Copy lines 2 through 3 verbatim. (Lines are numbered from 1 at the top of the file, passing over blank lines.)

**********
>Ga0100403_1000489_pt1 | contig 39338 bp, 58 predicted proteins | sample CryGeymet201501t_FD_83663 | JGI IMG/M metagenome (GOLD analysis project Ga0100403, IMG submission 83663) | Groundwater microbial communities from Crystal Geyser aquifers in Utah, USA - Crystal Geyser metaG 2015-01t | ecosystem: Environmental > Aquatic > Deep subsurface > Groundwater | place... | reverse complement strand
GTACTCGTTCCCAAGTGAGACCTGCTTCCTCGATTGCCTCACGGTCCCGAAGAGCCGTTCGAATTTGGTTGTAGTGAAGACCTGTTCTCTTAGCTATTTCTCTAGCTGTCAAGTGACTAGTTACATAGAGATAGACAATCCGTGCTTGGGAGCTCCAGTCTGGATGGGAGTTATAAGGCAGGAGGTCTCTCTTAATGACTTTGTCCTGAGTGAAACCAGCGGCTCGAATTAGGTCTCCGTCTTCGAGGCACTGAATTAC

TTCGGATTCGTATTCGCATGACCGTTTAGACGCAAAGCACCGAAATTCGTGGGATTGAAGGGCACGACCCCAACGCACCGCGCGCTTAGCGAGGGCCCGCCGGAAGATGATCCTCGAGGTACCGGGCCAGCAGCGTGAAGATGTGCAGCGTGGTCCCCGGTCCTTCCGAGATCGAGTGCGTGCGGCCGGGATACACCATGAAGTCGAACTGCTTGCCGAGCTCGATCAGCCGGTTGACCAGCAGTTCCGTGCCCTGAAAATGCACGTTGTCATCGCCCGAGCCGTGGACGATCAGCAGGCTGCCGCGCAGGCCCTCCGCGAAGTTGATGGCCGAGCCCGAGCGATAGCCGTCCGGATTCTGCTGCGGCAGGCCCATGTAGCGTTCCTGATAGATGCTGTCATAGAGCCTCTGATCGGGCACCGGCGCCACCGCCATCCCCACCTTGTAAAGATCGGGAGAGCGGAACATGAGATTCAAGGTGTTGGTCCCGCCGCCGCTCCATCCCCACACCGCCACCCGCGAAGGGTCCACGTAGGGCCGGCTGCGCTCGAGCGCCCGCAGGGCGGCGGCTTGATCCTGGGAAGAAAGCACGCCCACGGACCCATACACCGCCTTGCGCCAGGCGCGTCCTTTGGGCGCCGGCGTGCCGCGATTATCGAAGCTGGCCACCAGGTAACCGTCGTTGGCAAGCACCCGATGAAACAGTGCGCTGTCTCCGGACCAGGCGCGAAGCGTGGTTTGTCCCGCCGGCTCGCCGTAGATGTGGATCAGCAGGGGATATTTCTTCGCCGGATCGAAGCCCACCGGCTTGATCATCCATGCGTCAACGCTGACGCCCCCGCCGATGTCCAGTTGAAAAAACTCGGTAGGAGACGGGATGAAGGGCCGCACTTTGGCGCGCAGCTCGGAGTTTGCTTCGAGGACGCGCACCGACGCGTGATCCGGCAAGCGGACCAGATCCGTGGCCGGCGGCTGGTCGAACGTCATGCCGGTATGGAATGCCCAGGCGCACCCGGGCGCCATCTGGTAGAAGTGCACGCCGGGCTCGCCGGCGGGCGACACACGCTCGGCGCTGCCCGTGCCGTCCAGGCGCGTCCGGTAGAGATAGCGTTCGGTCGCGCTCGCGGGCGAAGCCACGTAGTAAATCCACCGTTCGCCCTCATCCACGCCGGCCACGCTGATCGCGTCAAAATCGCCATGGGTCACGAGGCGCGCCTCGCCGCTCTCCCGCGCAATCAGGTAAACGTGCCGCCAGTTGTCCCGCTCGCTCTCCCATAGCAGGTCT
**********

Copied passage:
GTACTCGTTCCCAAGTGAGACCTGCTTCCTCGATTGCCTCACGGTCCCGAAGAGCCGTTCGAATTTGGTTGTAGTGAAGACCTGTTCTCTTAGCTATTTCTCTAGCTGTCAAGTGACTAGTTACATAGAGATAGACAATCCGTGCTTGGGAGCTCCAGTCTGGATGGGAGTTATAAGGCAGGAGGTCTCTCTTAATGACTTTGTCCTGAGTGAAACCAGCGGCTCGAATTAGGTCTCCGTCTTCGAGGCACTGAATTAC

TTCGGATTCGTATTCGCATGACCGTTTAGACGCAAAGCACCGAAATTCGTGGGATTGAAGGGCACGACCCCAACGCACCGCGCGCTTAGCGAGGGCCCGCCGGAAGATGATCCTCGAGGTACCGGGCCAGCAGCGTGAAGATGTGCAGCGTGGTCCCCGGTCCTTCCGAGATCGAGTGCGTGCGGCCGGGATACACCATGAAGTCGAACTGCTTGCCGAGCTCGATCAGCCGGTTGACCAGCAGTTCCGTGCCCTGAAAATGCACGTTGTCATCGCCCGAGCCGTGGACGATCAGCAGGCTGCCGCGCAGGCCCTCCGCGAAGTTGATGGCCGAGCCCGAGCGATAGCCGTCCGGATTCTGCTGCGGCAGGCCCATGTAGCGTTCCTGATAGATGCTGTCATAGAGCCTCTGATCGGGCACCGGCGCCACCGCCATCCCCACCTTGTAAAGATCGGGAGAGCGGAACATGAGATTCAAGGTGTTGGTCCCGCCGCCGCTCCATCCCCACACCGCCACCCGCGAAGGGTCCACGTAGGGCCGGCTGCGCTCGAGCGCCCGCAGGGCGGCGGCTTGATCCTGGGAAGAAAGCACGCCCACGGACCCATACACCGCCTTGCGCCAGGCGCGTCCTTTGGGCGCCGGCGTGCCGCGATTATCGAAGCTGGCCACCAGGTAACCGTCGTTGGCAAGCACCCGATGAAACAGTGCGCTGTCTCCGGACCAGGCGCGAAGCGTGGTTTGTCCCGCCGGCTCGCCGTAGATGTGGATCAGCAGGGGATATTTCTTCGCCGGATCGAAGCCCACCGGCTTGATCATCCATGCGTCAACGCTGACGCCCCCGCCGATGTCCAGTTGAAAAAACTCGGTAGGAGACGGGATGAAGGGCCGCACTTTGGCGCGCAGCTCGGAGTTTGCTTCGAGGACGCGCACCGACGCGTGATCCGGCAAGCGGACCAGATCCGTGGCCGGCGGCTGGTCGAACGTCATGCCGGTATGGAATGCCCAGGCGCACCCGGGCGCCATCTGGTAGAAGTGCACGCCGGGCTCGCCGGCGGGCGACACACGCTCGGCGCTGCCCGTGCCGTCCAGGCGCGTCCGGTAGAGATAGCGTTCGGTCGCGCTCGCGGGCGAAGCCACGTAGTAAATCCACCGTTCGCCCTCATCCACGCCGGCCACGCTGATCGCGTCAAAATCGCCATGGGTCACGAGGCGCGCCTCGCCGCTCTCCCGCGCAATCAGGTAAACGTGCCGCCAGTTGTCCCGCTCGCTCTCCCATAGCAGGTCT